The lives of these deceased malefactors had presumably been passed in crime and deeds of blood, and their disembodied souls cannot forget blood. But, whereas in their earthly life they had no pity on their neighbours and paid regard neither to their substance nor their honour, being dead and reconciled to the Church they take the part of the weak; they become the shield and defence of those who are attacked. They hate violence, and, if they do not always punish it in those who commit it, at least they ward off its worst effects from the victims. They frequently interfere to protect their devotees from robbers. An old lithographic print reproduced year after year records one of these miracles. A warm adherent of the cult was once riding by night with a sum of money. Some robbers who had got wind of it were on his track armed with daggers, knives, and guns. The unfortunate man, not knowing what was best to do, turned with true faith, (an indispensable condition in such circumstances), to the Decollati, and all at once you might have seen the skeletons of these executed criminals rising from the grave, laying hold of their bones and running to the help of their adorer, knocking the robbers right and left, killing some outright, and driving the others half-dead with terror to save themselves by flight. But it is not only deeds of blood; blood in any form draws the compassion and help of the Decollati. Accidents of every kind and haemoptysis are the subjects of their special care. There are numerous and ghastly examples of these among the votive drawings.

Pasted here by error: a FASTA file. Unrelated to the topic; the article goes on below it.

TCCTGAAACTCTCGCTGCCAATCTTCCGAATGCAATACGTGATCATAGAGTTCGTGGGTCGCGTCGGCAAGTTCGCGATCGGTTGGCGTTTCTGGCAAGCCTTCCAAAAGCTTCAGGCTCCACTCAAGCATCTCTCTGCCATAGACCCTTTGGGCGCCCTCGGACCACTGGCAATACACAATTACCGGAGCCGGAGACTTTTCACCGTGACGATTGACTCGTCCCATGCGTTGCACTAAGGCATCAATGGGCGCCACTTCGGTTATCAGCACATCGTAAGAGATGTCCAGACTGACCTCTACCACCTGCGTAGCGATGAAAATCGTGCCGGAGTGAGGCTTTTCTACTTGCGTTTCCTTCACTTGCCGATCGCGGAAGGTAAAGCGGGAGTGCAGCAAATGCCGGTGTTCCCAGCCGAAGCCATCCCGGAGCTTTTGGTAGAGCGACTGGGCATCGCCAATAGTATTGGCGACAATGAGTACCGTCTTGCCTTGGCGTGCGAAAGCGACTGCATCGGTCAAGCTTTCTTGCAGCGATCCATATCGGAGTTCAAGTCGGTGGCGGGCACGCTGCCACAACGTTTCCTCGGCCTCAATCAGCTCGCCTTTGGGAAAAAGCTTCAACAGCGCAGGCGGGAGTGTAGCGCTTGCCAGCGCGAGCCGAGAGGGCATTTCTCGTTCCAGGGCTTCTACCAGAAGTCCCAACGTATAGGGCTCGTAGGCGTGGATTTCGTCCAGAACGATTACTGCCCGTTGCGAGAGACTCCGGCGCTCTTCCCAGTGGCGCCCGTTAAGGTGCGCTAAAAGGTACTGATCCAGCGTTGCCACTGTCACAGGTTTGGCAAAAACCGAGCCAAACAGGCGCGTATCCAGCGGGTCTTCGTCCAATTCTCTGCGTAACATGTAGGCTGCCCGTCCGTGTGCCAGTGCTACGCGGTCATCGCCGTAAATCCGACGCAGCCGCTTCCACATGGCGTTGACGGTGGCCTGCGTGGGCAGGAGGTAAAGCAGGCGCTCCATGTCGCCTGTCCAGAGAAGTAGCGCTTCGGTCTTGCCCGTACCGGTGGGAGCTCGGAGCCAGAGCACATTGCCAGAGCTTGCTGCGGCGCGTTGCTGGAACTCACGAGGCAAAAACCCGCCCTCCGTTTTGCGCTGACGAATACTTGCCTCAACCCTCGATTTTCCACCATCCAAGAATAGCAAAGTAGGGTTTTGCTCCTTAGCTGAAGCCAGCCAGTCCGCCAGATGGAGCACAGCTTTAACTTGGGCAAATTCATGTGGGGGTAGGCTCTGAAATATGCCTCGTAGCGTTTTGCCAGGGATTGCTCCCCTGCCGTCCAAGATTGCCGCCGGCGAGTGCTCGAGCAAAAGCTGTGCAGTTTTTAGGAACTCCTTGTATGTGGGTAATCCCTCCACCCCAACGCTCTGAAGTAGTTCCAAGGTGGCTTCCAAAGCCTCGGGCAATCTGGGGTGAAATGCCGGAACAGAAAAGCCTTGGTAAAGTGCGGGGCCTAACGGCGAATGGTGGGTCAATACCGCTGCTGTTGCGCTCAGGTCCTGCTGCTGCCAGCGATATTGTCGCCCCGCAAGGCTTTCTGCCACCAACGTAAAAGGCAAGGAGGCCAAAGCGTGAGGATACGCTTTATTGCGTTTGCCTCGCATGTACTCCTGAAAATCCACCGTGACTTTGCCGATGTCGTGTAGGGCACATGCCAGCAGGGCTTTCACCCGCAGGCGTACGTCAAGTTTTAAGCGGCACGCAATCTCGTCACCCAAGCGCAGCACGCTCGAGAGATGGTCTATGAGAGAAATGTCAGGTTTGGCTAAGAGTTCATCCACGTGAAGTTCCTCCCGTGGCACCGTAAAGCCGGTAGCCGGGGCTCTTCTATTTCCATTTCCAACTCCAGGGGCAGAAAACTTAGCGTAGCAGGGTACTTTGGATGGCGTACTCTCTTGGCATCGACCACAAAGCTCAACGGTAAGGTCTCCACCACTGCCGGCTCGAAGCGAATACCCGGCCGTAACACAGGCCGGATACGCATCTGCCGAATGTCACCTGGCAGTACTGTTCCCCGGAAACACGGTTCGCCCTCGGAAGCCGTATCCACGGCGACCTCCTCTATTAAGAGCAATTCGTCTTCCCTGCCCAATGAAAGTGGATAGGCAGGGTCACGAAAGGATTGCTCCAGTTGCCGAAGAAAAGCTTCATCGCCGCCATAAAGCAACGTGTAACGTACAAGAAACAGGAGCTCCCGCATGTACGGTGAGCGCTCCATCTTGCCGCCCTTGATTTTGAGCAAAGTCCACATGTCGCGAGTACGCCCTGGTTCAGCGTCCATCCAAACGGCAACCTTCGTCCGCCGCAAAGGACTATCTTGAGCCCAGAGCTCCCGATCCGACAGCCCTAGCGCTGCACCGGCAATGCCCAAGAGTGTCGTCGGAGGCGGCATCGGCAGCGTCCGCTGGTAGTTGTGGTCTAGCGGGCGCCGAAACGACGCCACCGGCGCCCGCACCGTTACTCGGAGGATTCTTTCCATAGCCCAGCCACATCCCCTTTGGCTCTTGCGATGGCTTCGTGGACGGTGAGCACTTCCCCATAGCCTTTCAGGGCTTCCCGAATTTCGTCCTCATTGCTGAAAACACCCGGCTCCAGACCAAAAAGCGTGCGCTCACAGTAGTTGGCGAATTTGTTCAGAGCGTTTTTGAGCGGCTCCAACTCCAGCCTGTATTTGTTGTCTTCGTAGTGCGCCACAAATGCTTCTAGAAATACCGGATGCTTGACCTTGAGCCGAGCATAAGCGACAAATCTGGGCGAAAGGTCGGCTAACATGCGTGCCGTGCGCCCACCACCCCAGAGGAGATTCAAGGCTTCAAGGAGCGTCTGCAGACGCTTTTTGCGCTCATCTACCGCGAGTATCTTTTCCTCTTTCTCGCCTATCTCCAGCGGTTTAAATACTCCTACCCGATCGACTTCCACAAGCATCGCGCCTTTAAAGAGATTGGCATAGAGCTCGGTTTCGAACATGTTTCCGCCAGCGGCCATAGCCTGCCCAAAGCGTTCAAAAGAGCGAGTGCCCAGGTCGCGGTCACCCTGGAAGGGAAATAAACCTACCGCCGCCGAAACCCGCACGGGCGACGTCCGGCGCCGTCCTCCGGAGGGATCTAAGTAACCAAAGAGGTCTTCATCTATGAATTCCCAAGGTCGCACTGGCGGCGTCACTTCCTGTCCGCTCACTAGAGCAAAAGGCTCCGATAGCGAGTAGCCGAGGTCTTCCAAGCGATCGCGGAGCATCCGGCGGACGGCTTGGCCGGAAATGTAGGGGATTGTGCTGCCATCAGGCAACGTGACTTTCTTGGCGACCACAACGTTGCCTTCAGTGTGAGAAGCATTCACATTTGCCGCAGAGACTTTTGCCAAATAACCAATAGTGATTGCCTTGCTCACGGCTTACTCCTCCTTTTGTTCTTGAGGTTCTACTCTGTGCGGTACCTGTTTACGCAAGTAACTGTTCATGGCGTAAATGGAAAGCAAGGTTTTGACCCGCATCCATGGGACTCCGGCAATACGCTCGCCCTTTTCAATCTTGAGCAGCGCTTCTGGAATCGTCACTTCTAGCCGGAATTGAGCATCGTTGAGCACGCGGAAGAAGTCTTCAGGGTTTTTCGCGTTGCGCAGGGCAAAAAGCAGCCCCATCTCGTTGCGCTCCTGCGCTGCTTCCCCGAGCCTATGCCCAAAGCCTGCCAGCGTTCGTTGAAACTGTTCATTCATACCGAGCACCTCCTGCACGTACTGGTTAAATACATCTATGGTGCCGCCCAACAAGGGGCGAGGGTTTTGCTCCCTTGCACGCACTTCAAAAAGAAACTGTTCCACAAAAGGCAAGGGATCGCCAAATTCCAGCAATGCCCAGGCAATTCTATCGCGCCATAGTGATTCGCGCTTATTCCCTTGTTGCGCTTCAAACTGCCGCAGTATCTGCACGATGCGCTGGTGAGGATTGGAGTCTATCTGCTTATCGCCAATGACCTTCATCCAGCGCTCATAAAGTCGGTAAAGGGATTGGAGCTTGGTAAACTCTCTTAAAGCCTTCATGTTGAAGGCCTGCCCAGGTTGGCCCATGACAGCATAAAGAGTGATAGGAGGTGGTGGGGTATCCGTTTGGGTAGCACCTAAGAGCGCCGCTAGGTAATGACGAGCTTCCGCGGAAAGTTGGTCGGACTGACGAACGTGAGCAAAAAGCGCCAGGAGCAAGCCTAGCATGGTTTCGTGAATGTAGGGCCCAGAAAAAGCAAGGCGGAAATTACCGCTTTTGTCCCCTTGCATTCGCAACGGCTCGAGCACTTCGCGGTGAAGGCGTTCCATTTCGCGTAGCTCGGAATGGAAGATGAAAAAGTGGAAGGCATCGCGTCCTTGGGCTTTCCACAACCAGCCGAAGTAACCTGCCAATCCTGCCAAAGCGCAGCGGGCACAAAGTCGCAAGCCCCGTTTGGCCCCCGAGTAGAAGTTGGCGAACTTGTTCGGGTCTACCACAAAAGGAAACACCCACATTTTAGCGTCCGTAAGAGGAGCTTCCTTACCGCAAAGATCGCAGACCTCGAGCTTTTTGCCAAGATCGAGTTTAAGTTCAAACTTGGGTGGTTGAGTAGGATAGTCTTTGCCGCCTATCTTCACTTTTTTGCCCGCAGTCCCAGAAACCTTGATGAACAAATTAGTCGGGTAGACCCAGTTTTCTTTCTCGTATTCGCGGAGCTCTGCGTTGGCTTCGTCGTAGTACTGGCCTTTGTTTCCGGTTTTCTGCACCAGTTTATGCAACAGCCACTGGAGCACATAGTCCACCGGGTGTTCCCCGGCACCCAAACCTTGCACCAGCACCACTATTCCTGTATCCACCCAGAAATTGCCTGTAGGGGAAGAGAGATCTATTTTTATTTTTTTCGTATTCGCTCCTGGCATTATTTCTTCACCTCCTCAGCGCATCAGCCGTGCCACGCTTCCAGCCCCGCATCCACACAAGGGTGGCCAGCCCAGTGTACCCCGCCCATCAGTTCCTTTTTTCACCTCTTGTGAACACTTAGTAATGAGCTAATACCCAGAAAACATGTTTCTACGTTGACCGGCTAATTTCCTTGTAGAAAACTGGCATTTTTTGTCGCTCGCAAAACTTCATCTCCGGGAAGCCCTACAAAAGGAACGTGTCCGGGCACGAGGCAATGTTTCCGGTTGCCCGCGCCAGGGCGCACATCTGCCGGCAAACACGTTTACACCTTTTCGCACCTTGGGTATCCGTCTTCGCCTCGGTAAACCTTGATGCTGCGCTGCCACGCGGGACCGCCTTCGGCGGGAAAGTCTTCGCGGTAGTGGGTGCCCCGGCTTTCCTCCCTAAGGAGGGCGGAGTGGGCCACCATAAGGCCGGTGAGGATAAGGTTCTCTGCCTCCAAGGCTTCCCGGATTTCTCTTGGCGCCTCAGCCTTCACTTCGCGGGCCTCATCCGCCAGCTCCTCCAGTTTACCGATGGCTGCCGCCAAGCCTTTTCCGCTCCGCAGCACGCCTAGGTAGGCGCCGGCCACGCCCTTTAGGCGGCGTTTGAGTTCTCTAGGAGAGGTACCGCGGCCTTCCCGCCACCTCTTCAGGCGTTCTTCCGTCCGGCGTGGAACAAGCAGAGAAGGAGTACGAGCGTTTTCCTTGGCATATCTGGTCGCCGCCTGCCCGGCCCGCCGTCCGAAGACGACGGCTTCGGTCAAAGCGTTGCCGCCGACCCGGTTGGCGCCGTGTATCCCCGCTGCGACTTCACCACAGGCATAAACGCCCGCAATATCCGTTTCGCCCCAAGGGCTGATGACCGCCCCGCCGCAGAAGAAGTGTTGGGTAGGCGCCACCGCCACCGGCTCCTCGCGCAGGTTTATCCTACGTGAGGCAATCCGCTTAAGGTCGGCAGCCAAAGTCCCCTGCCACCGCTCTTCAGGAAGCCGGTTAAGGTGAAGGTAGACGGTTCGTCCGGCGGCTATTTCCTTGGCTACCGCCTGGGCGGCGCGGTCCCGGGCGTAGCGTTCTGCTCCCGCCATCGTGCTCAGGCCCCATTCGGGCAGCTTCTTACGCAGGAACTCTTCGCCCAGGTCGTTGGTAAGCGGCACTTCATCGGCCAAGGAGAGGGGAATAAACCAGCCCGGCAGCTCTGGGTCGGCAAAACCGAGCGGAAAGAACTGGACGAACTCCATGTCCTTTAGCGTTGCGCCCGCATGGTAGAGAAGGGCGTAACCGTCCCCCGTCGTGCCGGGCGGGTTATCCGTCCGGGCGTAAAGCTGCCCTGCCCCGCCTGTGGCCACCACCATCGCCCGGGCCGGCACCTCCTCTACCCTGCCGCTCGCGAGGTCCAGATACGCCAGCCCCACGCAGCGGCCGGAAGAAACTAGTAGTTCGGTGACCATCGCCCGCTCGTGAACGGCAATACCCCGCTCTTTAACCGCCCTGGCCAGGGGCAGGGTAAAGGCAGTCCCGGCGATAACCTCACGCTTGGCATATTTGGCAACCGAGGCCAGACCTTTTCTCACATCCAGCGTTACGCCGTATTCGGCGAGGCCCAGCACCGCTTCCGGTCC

The special days of devotion to the Decollati are Monday and Friday. On these days pilgrims, (chiefly women), from not only Palermo but also other parts of Sicily, may be seen wending their way to the little church beside the Oreto. At eight o'clock in the morning the performance is at its height. Arrived at the church of the Annegati, half-way from the Porta Garibaldi to the Chiesa dei Decollati, the pilgrim, if his vow was to walk barefoot, takes off his shoes and begins his rosary. The prayers include addresses in rhyme to the "Armuzzi di li corpi decullati," requesting their intercession with the Eternal Father on behalf of the petitioner. When he reaches the church, he offers the rosary and prays before the altar of St. John the Baptist, who is naturally the patron of the Decollati. Then he adjourns,—or at least every devout woman who makes the pilgrimage adjourns,—to the little chapel already mentioned. There, just on the right inside the door, is a stone under which the souls are believed to crowd in the greatest numbers. There she makes known her wishes, speaking audibly or murmuring and praying earnestly. When she has finished she applies her ear to the stone, and trembling waits for an answer. The slightest sound is taken for a favourable reply; and naturally it is not wanting to a fancy wrought to the utmost tension by the religious exercises and excitement of the morning. Her countenance instantly flushes and her eyes sparkle, as she rises filled with the joy of conviction that the favour she has sought so earnestly is granted. The scene. Dr. Pitrè writes, should be witnessed by others as well as those who are especially interested in folklore. Foreign friends whom he has taken to the chapel have looked at it with open-mouthed